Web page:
Design question: When things stopped working, I had a sudden panic... when the output from the Arduino goes low after having been high, it is connected, through the 2k2 resistor, to a "source" of up to 5v... the charge stored in the capacitor. When I calmed down, I told myself that was okay. Is it? Assuming, for simplicity's sake (Is an "okay" assumption for my purpose, which is to see if the circuit is okay?) that no current flows away through the base of the transistor, I think that when the output goes low, for as long as it takes to discharge the capacitor, current will flow into the output. But I think R2 limits that current flow to about 2.5mA, right?(I called R2 2k for the sake of the calculation)... so all well?

=== So! Having given away most of my ignorance, I will be watching this thread with bated breath for advice from you all!

===

If nothing jumps out at you in the above, maybe the following will unveil my mistake/ problem...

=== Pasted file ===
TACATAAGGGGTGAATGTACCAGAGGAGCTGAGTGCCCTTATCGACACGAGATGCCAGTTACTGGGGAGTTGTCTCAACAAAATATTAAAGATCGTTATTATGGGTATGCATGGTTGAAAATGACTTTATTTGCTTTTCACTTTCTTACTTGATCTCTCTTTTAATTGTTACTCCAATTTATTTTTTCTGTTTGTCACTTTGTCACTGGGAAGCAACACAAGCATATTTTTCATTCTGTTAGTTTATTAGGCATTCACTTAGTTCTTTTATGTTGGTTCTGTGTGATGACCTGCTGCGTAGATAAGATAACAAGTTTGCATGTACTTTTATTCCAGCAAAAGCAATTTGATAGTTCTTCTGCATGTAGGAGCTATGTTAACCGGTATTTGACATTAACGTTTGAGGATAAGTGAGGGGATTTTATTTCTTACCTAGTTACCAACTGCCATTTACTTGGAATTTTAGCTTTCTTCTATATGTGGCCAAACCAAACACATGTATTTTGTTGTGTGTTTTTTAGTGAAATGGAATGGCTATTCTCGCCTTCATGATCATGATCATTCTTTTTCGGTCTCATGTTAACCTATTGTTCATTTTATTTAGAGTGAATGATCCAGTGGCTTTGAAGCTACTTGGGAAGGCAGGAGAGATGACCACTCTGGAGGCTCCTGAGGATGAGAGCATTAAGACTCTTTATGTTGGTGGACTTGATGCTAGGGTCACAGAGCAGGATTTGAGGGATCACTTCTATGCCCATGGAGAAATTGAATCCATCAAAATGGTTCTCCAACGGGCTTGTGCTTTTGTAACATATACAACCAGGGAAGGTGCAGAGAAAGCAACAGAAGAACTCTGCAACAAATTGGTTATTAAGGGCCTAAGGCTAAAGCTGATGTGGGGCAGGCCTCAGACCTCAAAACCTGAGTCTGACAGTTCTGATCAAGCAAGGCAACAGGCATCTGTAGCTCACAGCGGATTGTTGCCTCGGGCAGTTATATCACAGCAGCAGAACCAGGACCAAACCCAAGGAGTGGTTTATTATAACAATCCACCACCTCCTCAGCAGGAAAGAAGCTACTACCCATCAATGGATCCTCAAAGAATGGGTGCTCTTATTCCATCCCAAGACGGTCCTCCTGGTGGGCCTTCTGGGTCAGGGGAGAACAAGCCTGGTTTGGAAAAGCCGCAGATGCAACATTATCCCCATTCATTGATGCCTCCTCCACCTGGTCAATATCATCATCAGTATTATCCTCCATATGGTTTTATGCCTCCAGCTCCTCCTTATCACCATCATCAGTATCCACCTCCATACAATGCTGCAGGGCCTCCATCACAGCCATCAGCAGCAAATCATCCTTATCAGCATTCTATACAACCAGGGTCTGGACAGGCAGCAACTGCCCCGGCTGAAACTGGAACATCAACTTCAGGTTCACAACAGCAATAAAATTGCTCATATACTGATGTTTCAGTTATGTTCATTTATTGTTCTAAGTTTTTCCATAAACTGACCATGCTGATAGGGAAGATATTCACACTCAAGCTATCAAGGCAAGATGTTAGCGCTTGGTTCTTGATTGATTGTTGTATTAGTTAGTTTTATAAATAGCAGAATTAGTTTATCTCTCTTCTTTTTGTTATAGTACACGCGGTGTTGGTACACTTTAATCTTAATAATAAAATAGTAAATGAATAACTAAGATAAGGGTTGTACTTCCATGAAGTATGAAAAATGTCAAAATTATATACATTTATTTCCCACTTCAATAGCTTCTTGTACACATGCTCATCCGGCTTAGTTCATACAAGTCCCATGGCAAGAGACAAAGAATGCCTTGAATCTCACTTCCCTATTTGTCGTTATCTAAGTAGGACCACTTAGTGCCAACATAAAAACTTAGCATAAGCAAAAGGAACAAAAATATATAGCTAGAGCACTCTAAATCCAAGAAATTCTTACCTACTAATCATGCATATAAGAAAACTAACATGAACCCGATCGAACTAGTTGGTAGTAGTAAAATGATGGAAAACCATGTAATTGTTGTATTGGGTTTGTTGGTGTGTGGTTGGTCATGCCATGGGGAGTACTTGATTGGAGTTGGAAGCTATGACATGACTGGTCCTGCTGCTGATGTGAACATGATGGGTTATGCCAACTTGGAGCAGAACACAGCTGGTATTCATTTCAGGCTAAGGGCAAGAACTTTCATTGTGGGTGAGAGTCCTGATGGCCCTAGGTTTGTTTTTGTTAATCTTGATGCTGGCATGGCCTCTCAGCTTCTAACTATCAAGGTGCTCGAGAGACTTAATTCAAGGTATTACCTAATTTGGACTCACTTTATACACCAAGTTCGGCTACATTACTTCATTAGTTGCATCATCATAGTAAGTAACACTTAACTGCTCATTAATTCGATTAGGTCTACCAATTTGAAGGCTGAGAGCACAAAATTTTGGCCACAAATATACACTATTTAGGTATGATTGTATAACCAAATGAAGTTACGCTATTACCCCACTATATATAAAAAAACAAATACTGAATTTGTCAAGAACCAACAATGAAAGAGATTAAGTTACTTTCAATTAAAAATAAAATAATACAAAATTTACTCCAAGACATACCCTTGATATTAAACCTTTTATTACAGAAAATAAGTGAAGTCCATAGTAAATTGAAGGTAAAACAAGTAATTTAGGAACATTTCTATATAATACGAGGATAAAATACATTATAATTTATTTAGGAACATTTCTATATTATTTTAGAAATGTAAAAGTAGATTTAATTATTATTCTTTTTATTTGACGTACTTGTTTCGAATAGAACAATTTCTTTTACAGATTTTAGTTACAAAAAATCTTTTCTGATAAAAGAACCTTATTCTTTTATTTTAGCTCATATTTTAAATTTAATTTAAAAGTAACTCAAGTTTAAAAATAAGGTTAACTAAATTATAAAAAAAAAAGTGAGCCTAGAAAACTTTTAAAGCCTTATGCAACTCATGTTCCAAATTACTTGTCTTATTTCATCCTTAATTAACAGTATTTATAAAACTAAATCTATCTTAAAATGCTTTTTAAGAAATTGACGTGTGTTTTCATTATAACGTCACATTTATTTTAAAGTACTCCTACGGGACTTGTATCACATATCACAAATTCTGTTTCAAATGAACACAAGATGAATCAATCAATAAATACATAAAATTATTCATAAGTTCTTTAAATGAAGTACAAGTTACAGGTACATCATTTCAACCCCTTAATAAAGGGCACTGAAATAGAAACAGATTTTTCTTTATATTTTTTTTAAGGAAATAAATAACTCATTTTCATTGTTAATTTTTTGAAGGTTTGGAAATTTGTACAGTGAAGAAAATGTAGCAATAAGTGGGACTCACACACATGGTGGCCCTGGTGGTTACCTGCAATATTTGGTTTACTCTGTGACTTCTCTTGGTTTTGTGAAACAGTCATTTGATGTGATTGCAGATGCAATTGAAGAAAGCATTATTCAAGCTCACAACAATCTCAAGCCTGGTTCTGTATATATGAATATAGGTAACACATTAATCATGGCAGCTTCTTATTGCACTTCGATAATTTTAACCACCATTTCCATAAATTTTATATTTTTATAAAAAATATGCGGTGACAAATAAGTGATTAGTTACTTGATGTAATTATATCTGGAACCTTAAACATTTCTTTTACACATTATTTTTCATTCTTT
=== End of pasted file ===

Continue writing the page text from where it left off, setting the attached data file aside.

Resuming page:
a) The transistor MAY have got a bit hot during soldering... Not "terribly" so, but I didn't treat it with GREAT care...

b) I tested the circuit in various ways... probably ran it with the relay not inserted, for instance. (But would never have run it with a coil present, but no snubbing diode... I don't think THAT explains things.)

c) I don't recall doing all the calculations regarding the power dissipation capabilities of the transistor. But the relay is "just a little guy", and the transistor has coped for months with the current which flows.

d) I've checked, and checked again, the orientation of the transistor in the circuit... I don't think it is in "upside down". The middle pin is the base. Anyone know what the circuit would do if the transistor WAS in 180 degrees wrong?

e) I don't see why it should matter... but obviously that may be true of whatever is making my relay stay on all the time!... but maybe I should mention that the voltage which energizes the relay (V-RLY) is also being used to supply the voltage regulator producing the 5v the ARduino is running on.